When you start the year off with a government shutdown, where do you go from there? The combination of an administration and Congress both disorganized and at odds with each other results in highly politicized action (and inaction). ES&A President Anna Elento-Sneed presented a webinar on the “2019 Employment Law Outlook: Trump Era, Volume 3,” identifying issues to watch, including:
National Labor Relations Board (NLRB)
Joint employer status: The battle continues between Browning Ferris (2015) and Hy-Brand (2017). Net effect: uncertainty over the standard, and controversy over whether “issue” preclusion is an appropriate ethical standard for recusal.
Concerted action and employee handbook cases: See Allstate Maintenance LLC (2019). Net effect: Expect more unfair labor practice cases being litigated at NLRB.
Prosecution of unfair labor practice (ULP) cases: Board must defer processing of ULP cases to grievance and arbitration procedure. Net effect: NLRB regional directors may not interpret the new policy the way the Board does, possibly resulting in increased litigation.
Equal Employment Opportunity Commission (EEOC)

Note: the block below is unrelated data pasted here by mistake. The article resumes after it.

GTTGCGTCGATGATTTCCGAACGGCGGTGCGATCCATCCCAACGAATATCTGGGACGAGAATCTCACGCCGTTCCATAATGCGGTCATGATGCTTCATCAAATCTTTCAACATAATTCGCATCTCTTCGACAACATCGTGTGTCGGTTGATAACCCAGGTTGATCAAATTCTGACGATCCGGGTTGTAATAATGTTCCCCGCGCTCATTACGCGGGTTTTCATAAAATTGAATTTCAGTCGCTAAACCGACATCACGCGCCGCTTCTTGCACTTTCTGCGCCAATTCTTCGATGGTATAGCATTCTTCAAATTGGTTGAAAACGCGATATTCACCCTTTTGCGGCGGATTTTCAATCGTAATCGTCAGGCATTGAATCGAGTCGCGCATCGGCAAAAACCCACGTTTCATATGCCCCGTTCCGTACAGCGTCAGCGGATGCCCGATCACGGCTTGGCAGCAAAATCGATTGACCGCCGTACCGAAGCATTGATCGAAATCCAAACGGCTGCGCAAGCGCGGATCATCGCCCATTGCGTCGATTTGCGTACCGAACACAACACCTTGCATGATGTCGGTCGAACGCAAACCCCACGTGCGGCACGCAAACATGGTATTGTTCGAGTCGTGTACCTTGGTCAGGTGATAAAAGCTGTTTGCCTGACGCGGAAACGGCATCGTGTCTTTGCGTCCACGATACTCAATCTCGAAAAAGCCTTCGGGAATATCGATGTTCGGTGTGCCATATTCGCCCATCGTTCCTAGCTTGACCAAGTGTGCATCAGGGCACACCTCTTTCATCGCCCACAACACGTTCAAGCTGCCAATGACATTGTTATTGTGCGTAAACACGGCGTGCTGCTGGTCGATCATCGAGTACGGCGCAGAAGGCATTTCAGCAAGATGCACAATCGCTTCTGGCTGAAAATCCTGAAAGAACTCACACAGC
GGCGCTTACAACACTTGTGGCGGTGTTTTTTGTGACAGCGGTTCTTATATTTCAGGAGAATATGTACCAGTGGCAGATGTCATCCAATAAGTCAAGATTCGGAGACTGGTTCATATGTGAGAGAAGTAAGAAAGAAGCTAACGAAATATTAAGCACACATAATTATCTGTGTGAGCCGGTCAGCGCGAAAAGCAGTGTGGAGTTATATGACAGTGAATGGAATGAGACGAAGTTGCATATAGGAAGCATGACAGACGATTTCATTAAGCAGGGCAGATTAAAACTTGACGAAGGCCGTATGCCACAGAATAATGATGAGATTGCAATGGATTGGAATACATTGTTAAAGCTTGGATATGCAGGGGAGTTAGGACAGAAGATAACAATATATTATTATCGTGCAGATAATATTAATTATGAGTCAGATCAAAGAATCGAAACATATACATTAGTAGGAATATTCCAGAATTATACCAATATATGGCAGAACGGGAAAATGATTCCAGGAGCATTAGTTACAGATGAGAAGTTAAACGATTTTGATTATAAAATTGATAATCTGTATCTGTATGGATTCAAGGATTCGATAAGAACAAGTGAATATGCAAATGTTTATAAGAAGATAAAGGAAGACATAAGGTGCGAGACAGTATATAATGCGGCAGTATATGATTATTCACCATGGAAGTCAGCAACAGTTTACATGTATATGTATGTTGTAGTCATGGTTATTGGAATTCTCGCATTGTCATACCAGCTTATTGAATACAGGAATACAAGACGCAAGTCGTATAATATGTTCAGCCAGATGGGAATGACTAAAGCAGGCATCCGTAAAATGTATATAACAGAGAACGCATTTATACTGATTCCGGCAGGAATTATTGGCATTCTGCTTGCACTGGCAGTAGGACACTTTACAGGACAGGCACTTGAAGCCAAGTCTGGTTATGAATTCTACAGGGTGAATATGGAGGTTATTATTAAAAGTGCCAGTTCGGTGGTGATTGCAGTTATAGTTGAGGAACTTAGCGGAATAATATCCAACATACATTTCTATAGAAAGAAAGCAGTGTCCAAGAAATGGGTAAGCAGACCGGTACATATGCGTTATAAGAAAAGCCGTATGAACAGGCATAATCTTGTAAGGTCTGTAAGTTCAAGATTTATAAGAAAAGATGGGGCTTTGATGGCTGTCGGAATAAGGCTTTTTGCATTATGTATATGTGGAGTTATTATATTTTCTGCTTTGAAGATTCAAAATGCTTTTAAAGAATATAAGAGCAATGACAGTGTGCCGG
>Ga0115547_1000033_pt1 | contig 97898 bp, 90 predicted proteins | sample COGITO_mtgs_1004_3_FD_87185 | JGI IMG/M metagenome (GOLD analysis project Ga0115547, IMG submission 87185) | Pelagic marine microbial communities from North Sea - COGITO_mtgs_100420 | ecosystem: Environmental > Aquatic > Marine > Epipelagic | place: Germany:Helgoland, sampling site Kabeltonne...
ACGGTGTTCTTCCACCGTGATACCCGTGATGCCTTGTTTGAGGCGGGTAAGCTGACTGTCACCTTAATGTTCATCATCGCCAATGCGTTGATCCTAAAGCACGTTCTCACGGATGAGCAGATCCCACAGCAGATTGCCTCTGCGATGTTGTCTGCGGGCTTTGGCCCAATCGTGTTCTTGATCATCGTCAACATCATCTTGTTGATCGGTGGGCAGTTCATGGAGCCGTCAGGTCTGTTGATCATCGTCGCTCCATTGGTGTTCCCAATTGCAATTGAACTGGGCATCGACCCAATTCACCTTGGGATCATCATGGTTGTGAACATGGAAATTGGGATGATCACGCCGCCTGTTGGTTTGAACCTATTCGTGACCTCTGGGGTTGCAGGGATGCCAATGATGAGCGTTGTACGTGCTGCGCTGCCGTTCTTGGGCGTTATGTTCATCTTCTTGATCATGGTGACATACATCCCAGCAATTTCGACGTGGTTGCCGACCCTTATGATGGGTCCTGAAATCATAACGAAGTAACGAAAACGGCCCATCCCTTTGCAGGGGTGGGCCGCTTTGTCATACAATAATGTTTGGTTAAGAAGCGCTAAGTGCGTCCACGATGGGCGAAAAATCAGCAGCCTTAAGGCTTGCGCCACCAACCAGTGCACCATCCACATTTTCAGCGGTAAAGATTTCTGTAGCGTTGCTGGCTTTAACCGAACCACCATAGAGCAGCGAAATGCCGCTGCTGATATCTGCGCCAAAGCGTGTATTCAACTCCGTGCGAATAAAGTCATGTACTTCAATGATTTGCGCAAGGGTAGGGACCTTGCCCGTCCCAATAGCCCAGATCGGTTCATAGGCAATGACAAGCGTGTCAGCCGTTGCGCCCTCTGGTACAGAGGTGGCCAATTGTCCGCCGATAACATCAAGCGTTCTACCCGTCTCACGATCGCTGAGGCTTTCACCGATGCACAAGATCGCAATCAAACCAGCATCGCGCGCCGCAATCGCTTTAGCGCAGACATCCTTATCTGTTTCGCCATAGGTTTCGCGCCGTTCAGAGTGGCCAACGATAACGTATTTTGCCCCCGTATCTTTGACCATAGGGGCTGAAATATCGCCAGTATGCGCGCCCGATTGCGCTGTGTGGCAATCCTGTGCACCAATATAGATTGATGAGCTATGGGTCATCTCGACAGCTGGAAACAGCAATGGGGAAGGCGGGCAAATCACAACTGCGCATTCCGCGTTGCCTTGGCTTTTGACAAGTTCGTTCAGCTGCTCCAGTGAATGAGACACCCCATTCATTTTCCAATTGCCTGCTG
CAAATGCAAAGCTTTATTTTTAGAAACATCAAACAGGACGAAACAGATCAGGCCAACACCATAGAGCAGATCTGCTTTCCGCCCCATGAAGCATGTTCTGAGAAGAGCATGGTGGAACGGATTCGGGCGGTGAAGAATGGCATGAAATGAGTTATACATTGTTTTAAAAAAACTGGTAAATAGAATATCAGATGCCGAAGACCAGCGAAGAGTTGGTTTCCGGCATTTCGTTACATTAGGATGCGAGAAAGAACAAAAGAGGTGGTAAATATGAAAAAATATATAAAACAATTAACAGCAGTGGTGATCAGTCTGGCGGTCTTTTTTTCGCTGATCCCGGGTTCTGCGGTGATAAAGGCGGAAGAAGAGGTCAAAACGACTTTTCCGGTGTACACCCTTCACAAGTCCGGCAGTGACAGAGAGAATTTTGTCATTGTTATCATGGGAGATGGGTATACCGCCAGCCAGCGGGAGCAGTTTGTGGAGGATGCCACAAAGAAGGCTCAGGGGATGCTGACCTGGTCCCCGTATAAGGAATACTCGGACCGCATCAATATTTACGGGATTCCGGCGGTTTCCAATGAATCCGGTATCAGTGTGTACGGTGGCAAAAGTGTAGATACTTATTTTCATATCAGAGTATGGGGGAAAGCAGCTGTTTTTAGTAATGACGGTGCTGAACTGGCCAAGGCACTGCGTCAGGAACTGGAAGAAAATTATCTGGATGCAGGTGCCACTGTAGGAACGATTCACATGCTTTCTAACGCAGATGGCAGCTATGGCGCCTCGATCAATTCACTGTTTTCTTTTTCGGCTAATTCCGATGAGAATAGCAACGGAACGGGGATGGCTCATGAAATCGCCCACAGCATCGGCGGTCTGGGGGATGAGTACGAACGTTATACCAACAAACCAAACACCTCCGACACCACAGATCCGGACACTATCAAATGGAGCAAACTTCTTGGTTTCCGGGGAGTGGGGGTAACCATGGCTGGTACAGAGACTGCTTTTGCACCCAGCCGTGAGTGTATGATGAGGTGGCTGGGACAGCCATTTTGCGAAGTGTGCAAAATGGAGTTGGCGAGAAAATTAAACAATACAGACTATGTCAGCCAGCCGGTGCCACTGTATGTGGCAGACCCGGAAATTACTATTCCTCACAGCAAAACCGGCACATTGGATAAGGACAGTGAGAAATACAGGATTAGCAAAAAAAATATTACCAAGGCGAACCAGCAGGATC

EEOC understaffed and no longer has quorum at this time
Promised “rollbacks” still being worked on: wellness regulations; EEO-1 reports; Title VII (note: doesn’t affect Hawaii due to Chapter 378)
Issues continuing to be fought in courts (including at the state level) include: transgender rights; religious discrimination; #MeToo
Growing interest in: use of tech in pre-screening of applications; accommodation of hearing impairments
U.S. Department of Labor (USDOL)
Leadership still shaky
Promised “rollbacks” still being worked on: exempt employee salary threshold; “persuader” rule; OSHA work injury reporting
U.S. Supreme Court
Class action waivers: In Epic Systems Corp., Murphy Oil USA, and Ernst & Young, the Court ruled employers could require employees to sign class action waivers as a condition of employment. Net effect: Arbitration agreements being challenged under state contract laws.
Agency fees: In Janus, the Court ruled compelling agency fees constitutes a First Amendment violation. Net effect: Increasing litigation challenging public union dues assessments; public unions re-examining their business models.